More blackouts

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Last year Prime Minister Mark Phillips, who has responsibility for electricity, promised Guyanese the government will work to prevent frequent blackouts. This was promised at Christmas. The promise was again made in March but in May Guyanese have come to resign themselves that frequent blackouts have returned. The promise of buying electricity from private suppliers to feed the national grid and reduce blackouts has become just that, an empty promise.

In October 2020, a Department of Public Information release reported the Prime Minister saying the government wants “to buy power that is available locally to supplement what is produced by GPL. That, in the shortest term, will help us to have reserve power to minimise blackouts.” Nothing much has changed. In the meantime, Guyanese continue to accept that they have to minimise purchase of perishable or seek to find ways to protect their electrical appliances from being destroyed with the frequent blackouts.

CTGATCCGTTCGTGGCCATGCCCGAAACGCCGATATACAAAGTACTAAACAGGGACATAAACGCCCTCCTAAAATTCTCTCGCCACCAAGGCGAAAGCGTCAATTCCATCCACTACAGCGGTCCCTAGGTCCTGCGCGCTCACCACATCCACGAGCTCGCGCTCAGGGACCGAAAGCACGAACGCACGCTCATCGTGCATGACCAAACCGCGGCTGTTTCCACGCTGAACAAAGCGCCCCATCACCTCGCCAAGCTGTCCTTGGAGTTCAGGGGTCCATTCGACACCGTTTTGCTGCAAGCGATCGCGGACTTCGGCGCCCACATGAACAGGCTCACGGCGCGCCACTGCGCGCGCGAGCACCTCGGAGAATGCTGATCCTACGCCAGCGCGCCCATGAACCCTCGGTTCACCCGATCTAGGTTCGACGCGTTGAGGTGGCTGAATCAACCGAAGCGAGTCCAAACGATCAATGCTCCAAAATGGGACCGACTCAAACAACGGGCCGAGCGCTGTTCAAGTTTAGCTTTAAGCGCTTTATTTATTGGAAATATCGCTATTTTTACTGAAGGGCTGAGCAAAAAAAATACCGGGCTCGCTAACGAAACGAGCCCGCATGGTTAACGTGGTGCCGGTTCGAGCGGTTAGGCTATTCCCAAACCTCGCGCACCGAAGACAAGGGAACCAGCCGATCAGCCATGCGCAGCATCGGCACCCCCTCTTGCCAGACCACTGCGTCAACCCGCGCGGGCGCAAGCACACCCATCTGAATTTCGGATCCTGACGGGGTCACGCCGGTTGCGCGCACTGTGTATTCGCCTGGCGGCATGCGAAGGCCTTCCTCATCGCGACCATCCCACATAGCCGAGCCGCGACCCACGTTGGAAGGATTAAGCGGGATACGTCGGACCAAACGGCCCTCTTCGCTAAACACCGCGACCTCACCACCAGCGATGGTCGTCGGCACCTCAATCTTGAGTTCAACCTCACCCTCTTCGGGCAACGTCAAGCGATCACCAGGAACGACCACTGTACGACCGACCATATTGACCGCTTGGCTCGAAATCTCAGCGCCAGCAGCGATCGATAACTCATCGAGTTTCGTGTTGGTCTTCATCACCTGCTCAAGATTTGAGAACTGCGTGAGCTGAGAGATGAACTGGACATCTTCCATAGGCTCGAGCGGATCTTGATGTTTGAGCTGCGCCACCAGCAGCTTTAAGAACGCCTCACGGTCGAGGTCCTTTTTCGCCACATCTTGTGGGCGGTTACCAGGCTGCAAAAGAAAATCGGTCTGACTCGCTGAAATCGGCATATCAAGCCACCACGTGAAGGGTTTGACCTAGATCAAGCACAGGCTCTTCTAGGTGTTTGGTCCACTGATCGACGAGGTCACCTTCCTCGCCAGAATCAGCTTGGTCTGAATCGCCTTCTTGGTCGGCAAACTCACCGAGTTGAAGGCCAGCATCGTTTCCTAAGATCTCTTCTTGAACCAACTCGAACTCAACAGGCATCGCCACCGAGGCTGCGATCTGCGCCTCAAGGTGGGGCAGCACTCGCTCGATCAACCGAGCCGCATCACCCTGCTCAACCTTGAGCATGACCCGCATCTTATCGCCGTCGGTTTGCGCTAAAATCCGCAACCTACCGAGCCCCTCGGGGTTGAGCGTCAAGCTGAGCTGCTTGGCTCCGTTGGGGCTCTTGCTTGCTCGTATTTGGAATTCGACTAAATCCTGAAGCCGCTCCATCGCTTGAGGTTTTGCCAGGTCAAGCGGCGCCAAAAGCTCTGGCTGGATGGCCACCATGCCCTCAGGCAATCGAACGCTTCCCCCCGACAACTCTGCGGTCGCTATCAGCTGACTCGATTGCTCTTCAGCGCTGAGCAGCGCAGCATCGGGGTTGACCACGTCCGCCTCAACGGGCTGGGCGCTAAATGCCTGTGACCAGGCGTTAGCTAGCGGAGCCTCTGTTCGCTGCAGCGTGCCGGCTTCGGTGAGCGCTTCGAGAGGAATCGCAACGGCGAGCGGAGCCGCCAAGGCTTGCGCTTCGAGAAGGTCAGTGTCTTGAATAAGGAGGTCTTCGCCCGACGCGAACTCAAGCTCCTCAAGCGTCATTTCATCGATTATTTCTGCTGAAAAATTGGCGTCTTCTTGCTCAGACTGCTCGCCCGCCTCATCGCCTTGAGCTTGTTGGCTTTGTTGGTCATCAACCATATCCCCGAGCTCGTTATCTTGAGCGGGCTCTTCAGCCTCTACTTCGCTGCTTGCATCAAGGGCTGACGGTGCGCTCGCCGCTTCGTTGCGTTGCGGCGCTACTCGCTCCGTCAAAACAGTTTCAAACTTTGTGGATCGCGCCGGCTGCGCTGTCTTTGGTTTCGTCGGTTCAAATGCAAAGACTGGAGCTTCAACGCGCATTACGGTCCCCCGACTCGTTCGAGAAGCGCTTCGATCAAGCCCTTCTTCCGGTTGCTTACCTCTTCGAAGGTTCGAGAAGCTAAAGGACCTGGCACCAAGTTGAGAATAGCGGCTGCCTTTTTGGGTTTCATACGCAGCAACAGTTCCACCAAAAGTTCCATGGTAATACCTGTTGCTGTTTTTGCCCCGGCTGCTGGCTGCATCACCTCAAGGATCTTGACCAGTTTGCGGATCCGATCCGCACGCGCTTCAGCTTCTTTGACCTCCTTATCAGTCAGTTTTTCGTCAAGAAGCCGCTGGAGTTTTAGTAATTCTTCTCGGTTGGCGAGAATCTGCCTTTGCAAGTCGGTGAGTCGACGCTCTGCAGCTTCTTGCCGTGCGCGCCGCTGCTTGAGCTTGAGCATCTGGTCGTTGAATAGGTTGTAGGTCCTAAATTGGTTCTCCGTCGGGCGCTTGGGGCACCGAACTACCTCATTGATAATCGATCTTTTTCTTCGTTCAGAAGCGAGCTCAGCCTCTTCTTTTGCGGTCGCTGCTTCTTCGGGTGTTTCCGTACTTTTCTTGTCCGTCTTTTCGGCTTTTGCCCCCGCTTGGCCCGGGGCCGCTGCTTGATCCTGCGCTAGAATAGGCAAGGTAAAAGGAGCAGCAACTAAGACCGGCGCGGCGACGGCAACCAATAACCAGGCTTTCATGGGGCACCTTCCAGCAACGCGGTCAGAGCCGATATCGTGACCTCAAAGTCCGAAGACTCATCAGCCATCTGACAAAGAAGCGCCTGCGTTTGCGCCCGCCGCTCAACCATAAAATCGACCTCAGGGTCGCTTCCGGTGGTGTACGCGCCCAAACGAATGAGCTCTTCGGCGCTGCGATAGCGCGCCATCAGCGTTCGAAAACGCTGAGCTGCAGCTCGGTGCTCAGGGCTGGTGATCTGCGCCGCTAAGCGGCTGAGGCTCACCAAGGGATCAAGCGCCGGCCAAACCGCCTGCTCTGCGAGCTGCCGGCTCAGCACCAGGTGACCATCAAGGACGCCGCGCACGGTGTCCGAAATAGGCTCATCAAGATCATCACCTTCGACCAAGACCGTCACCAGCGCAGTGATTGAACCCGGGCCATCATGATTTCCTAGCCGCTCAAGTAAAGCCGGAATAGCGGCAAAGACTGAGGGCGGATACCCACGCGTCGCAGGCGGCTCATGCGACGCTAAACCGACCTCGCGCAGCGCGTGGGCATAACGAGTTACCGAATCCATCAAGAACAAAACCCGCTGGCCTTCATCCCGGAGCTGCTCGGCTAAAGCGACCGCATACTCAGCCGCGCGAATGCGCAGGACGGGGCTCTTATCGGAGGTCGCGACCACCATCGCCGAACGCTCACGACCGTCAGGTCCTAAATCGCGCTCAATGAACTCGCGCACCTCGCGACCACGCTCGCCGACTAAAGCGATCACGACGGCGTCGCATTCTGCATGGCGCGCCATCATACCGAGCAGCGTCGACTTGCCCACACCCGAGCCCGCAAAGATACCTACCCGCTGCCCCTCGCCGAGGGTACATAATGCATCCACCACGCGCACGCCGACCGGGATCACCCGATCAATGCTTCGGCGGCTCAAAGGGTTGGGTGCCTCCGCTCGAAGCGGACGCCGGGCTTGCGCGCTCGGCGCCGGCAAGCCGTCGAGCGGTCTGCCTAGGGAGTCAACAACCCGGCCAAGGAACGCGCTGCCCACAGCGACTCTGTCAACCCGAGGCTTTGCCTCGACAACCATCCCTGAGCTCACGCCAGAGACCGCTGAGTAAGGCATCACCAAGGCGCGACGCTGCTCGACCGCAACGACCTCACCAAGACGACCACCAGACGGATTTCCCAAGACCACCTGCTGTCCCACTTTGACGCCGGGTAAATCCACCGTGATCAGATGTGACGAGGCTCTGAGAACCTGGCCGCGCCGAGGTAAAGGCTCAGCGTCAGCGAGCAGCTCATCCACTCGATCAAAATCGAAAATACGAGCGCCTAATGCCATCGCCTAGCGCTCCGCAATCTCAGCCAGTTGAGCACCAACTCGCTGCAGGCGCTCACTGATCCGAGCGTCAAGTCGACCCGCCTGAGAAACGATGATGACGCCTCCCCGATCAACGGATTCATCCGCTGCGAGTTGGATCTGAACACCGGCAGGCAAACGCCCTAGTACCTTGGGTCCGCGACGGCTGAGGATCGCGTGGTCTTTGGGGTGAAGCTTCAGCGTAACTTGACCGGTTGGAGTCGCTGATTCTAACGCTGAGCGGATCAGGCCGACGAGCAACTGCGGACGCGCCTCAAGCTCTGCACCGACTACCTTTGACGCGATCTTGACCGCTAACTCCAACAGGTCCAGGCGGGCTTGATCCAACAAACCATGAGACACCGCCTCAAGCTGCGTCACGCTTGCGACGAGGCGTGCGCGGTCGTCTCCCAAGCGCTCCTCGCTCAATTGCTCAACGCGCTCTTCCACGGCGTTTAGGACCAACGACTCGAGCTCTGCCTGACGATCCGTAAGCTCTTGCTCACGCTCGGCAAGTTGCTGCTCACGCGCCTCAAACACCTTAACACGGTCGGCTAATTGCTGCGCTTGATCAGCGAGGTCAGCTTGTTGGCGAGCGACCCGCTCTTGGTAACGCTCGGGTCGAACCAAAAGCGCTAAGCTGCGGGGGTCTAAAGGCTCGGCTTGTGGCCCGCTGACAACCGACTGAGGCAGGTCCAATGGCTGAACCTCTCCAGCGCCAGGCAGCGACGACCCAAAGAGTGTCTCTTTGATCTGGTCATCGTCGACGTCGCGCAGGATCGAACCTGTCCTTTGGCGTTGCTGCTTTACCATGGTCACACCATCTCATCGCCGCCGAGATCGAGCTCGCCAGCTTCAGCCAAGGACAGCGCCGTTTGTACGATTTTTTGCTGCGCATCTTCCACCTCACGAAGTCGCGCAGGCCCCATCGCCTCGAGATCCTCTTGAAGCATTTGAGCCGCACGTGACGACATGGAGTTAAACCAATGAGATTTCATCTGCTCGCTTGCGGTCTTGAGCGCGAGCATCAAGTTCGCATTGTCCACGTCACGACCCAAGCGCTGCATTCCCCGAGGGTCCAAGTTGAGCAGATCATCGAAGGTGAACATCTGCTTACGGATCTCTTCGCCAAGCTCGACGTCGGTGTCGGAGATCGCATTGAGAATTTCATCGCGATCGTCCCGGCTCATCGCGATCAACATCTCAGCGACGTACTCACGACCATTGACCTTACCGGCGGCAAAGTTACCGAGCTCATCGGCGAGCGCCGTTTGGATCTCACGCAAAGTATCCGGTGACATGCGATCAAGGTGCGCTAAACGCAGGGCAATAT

At night rather than go to sleep knowing there is power Guyanese have to pray for power or accept that they have to set up in their homes and watch their surroundings for fear of thieves capitalising on the dark, attacking them and stealing their hard-earned possessions. Living a life like this in the 21st century is going backwards not forward. The government needs to come up with a credible and viable plan to stop the blackouts.

Guyanese are tired of the situation. They are tired of having to live where they cannot plan, are not sleeping safe or are in constant fear of their appliances being destroyed by power outages. It is a vexing situation because even when there are deals in the market on greens and other perishable food items there is hesitancy to catch the bargain for fear that they would spoil before being used up. People have had enough.


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